Objective.— To assess the risk of invasive breast cancer associated with total and
beverage-specific alcohol consumption and to evaluate whether dietary and
nondietary factors modify the association.
Data Sources.— We included in these analyses 6 prospective studies that had at least
200 incident breast cancer cases, assessed long-term intake of food and nutrients,
and used a validated diet assessment instrument. The studies were conducted
in Canada, the Netherlands, Sweden, and the United States. Alcohol intake
was estimated by food frequency questionnaires in each study. The studies
included a total of 322647 women evaluated for up to 11 years, including 4335
participants with a diagnosis of incident invasive breast cancer.
Data Extraction.— Pooled analysis of primary data using analyses consistent with each
study's original design and the random-effects model for the overall pooled
Data Synthesis.— For alcohol intakes less than 60 g/d (reported by >99% of participants),
risk increased linearly with increasing intake; the pooled multivariate relative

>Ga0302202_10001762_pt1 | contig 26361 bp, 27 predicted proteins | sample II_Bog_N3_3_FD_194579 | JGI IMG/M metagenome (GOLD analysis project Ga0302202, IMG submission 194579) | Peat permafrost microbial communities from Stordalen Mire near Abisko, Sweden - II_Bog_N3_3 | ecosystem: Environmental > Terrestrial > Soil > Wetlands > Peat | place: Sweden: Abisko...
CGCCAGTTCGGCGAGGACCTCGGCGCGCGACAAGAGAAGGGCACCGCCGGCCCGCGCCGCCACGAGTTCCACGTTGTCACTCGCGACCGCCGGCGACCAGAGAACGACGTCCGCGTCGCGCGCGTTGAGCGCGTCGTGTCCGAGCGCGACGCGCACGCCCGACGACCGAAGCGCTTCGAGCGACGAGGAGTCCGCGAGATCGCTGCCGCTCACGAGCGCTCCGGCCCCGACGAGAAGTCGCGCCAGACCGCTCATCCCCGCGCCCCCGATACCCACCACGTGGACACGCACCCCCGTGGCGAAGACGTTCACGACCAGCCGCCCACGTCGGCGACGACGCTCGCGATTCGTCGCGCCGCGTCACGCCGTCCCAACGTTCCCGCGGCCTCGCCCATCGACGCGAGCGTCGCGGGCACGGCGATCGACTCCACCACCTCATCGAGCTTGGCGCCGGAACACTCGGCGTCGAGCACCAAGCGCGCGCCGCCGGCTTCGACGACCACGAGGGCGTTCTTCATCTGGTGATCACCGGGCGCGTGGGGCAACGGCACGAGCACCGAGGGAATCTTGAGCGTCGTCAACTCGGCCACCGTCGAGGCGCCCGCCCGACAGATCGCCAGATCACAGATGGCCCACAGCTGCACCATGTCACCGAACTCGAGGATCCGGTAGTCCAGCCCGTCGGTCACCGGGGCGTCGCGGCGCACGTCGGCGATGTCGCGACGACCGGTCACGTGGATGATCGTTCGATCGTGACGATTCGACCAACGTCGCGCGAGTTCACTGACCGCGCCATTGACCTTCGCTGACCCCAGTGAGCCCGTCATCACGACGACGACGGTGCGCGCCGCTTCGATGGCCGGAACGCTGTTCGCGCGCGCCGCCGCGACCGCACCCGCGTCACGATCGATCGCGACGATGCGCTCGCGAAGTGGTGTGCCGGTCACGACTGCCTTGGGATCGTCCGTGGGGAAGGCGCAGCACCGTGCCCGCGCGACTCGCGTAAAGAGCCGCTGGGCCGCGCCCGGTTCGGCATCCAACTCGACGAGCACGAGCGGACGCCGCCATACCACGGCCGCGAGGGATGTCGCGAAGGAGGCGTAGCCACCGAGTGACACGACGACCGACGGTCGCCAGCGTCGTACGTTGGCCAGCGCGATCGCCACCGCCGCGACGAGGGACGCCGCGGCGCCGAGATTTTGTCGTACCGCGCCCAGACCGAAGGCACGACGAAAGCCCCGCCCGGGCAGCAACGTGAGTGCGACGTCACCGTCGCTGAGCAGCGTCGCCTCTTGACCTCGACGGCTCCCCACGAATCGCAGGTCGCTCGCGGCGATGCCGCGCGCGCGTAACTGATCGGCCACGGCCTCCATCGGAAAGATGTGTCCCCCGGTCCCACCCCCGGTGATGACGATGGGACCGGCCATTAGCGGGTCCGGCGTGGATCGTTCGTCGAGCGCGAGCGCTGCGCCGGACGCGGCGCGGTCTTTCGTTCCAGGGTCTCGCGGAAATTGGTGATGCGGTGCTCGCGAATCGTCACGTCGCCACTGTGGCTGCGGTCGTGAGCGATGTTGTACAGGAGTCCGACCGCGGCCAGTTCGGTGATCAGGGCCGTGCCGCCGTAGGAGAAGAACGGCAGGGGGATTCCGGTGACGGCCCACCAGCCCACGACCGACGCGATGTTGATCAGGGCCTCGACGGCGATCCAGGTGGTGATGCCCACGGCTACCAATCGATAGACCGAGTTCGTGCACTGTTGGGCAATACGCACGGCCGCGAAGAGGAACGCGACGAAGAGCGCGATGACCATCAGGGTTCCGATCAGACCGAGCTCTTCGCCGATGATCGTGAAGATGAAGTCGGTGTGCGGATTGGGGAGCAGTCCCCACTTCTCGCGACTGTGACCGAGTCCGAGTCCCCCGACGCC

risk for an increment of 10 g/d of alcohol (about 0.75-1 drink) was 1.09 (95%
confidence interval [CI], 1.04-1.13; P for heterogeneity
among studies, .71). The multivariate-adjusted relative risk for total alcohol
intakes of 30 to less than 60 g/d (about 2-5 drinks) vs nondrinkers was 1.41
(95% CI, 1.18-1.69). Limited data suggested that alcohol intakes of at least
60 g/d were not associated with further increased risk. The specific type
of alcoholic beverage did not strongly influence risk estimates. The association
between alcohol intake and breast cancer was not modified by other factors.
Conclusions.— Alcohol consumption is associated with a linear increase in breast cancer
incidence in women over the range of consumption reported by most women. Among
women who consume alcohol regularly, reducing alcohol consumption is a potential
means to reduce breast cancer risk.